• Elmiron – A blood thinner also used to treat bladder issues linked to vision problems and vision loss such as macular degeneration, retinopathy, macular dystrophy, and retinal pigment epithelium atrophy.
  • Fentanyl pain patches – Manufacturing defects in the patches allowed direct skin contact with a powerful dose of the opioid fentanyl that might lead to overdose and death
  • Fosamax – A prescription drug used to treat bone loss potentially linked to necrosis of the jawbones
  • Invokana – A diabetes drug wich potentially increased risks of decreased bone density and bone fractures
  • Levaquin and Cipro – Antibiotics that may cause heart damage and increase the risks of an aneurysm, aortic dissection, and bicept rupture. 
  • Lipitor – A cholesterol-lowering medication suspected to lead to increased sugar levels and Type 2 diabetes in women
  • Oxycontin and Vicodin – Opioids that have extremely high risks of addiction, which may lead to overdose from abuse of other opiates
  • Paxil and Zoloft – Antidepressants thought to be linked to increased risk of birth defects in children whose mothers have taken the drug
  • Pradaxa – A blood-thinning medication used to reduce the risk of blood clots and stroke for patients with non-valvular atrial fibrillation but that may lead to cardiac injury for patients with irregular cardiac rhythms due to valve problems
  • Topamax – An anti-epilepsy drug, also used off-label to treat obesity, bipolar disorder, and alcoholism, that may lead to an increased risk of birth defects when used during pregnancy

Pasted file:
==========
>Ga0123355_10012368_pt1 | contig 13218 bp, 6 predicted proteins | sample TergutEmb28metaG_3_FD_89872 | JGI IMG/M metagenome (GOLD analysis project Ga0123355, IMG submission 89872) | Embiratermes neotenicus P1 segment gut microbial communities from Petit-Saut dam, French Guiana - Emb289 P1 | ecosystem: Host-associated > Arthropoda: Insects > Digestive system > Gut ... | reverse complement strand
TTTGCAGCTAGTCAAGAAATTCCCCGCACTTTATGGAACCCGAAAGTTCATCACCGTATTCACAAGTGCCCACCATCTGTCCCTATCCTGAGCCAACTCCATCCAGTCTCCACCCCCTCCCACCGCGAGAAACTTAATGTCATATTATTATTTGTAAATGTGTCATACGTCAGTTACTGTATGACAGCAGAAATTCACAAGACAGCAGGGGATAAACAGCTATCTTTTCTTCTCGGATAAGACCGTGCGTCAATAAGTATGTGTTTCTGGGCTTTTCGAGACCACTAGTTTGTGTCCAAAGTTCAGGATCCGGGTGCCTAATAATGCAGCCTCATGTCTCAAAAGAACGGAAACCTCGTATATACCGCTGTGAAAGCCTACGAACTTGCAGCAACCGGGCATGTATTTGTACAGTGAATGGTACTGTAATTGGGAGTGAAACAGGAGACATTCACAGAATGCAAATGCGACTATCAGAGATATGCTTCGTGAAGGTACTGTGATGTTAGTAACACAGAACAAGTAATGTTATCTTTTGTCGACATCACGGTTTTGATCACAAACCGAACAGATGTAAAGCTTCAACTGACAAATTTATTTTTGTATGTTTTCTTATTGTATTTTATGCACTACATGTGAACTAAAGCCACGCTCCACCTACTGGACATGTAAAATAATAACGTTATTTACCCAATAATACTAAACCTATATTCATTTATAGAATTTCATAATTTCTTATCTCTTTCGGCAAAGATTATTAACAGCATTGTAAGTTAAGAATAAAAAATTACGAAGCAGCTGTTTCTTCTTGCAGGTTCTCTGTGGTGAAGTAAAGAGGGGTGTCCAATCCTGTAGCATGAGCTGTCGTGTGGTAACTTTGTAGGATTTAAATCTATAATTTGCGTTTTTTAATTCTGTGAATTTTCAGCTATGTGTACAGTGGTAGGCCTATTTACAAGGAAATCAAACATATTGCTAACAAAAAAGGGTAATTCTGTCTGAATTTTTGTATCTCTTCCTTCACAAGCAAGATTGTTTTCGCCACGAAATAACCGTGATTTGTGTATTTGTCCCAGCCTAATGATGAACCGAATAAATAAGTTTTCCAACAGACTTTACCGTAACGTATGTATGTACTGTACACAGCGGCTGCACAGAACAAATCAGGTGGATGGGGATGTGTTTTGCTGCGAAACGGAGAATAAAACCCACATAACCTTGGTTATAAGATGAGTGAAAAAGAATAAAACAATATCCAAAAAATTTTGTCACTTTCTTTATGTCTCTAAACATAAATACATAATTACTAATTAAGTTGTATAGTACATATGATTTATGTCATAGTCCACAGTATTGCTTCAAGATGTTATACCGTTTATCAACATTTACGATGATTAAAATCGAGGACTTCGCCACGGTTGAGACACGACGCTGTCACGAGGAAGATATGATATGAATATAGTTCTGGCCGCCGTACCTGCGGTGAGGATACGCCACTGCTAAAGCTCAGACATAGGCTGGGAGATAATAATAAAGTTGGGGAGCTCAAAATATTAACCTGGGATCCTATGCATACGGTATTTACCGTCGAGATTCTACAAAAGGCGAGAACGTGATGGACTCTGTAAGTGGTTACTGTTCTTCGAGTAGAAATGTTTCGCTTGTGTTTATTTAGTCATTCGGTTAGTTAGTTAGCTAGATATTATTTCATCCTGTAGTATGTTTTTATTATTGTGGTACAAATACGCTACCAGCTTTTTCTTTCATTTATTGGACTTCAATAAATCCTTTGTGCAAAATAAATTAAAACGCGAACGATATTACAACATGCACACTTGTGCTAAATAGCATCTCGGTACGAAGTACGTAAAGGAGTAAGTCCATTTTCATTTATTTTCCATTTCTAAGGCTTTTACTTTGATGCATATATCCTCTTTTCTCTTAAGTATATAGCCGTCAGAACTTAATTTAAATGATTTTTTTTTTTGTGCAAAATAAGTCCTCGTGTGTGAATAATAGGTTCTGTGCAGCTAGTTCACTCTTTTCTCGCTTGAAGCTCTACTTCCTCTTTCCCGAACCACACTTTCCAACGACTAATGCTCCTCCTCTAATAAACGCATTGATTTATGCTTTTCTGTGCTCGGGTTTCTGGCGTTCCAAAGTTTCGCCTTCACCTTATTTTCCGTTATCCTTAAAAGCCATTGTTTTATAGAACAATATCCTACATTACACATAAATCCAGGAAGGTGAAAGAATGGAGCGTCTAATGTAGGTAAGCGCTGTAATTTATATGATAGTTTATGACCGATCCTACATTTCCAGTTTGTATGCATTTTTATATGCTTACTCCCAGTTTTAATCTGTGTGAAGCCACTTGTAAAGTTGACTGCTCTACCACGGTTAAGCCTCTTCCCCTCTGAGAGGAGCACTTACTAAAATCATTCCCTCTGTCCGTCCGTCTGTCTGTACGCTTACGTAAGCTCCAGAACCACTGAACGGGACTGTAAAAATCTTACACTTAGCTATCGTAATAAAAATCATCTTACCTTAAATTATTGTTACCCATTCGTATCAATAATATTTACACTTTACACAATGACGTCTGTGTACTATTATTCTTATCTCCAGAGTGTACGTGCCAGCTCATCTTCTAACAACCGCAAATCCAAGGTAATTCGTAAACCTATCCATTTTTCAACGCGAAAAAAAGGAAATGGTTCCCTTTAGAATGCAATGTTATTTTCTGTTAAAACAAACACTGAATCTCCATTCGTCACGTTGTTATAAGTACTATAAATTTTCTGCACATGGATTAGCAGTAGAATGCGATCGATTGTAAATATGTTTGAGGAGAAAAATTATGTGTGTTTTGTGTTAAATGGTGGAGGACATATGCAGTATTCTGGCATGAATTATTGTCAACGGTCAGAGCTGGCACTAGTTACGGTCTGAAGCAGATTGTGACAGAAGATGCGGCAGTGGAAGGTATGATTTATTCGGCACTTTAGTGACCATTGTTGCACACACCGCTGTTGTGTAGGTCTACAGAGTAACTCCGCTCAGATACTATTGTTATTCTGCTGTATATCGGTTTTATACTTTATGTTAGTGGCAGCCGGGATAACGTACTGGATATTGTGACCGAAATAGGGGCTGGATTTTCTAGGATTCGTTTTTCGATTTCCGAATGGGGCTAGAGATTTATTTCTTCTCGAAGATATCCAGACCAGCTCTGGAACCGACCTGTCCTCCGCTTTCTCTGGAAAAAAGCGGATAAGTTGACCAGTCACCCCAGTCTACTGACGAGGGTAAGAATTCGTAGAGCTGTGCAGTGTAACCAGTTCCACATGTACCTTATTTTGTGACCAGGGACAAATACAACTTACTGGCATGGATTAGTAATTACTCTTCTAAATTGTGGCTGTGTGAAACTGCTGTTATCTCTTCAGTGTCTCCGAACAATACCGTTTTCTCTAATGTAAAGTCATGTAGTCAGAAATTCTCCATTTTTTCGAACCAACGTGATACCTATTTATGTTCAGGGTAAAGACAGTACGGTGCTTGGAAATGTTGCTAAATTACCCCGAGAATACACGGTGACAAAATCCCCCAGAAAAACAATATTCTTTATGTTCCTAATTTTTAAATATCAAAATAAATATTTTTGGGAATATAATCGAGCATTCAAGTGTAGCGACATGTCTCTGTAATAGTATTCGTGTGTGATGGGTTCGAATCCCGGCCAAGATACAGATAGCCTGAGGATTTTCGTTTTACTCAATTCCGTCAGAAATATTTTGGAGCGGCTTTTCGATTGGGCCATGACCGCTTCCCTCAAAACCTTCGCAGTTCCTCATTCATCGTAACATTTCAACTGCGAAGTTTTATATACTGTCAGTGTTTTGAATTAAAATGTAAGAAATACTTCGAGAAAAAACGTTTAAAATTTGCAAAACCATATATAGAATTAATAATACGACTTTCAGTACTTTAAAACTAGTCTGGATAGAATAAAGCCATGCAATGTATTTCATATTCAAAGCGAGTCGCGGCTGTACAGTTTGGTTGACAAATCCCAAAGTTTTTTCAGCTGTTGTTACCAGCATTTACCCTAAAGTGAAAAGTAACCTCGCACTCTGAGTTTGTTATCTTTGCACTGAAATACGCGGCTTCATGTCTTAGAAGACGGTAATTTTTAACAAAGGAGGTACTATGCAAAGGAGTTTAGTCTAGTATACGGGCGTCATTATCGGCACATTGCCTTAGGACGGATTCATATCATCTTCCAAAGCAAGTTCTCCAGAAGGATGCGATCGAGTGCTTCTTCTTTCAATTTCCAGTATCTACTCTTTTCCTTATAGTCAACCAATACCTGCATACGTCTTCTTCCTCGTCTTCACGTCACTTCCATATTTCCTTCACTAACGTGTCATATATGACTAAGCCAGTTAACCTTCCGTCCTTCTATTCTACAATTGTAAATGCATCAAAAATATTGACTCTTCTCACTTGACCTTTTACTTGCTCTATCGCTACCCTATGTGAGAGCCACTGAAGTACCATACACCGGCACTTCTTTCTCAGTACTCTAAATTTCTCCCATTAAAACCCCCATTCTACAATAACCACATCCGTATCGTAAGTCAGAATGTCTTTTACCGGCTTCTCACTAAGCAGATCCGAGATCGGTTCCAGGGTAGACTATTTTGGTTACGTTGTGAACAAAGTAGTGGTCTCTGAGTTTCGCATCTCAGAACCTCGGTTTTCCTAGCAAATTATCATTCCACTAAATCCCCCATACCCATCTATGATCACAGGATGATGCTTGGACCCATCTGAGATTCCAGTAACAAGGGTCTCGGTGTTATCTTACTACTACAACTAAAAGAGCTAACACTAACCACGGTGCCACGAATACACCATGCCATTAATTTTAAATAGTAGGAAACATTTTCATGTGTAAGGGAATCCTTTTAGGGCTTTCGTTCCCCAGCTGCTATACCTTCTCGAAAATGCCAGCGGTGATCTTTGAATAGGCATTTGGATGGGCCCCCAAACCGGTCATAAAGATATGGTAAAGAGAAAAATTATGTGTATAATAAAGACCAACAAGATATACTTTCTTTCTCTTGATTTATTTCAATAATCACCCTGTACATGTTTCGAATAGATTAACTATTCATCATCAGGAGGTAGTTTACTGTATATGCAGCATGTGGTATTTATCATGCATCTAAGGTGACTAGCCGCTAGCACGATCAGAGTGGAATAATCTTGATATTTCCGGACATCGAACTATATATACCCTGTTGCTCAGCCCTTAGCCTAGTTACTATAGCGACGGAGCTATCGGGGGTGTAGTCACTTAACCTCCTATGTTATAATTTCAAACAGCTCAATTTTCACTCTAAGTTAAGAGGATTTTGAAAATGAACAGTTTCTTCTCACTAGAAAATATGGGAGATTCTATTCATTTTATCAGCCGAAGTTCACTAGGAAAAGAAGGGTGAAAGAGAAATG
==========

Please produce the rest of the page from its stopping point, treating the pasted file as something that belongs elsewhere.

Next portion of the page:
• Truvada – A drug used to reduce the risk of HIV infection that also may cause decreased bone density from long-term use
  • Zantac, Nexium, and Prilosec – Medications to treat acid reflux that may increase the risk of cancers in the stomach, liver, or esophagus

What Types of Compensation Could I Get?

If you’ve suffered adverse side effects or other medical conditions as a result of taking dangerous or defective prescription drugs, you might be entitled to seek compensation for the losses you’ve suffered due to your injuries, including for:

  • Costs of medical treatment and recovery, including hospitalizations, surgeries and other medical procedures, prescription medication, and rehabilitation/therapy
  • Long-term care expenses, including home health services or other home and personal care assistance
  • Lost wages and earning capacity if you are disabled from working
  • Lost quality of life due to disfigurement or disability caused by dangerous drugs
  • Pain and suffering, or the physical anguish and emotional distress caused by your injuries
  • Loss of consortium, which compensates your spouse or other close family members for the loss of your companionship and society because of your injuries

Families of patients who die as a result of the use of dangerous drugs may also be entitled to seek wrongful death damages from the responsible pharmaceutical manufacturer. 

Contact a Dangerous Drugs Lawyer in Greensboro, NC Today

If you’ve been harmed by dangerous pharmaceuticals anywhere in North Carolina, don’t let another day go by without starting the process of pursuing compensation for the injuries and losses you’ve endured. Contact a Greensboro, NC dangerous drugs lawyer at Ward Black Law today by phone, text, or email for a free, confidential, no-obligation consultation to learn more about how our firm can help you seek the recovery you need and deserve.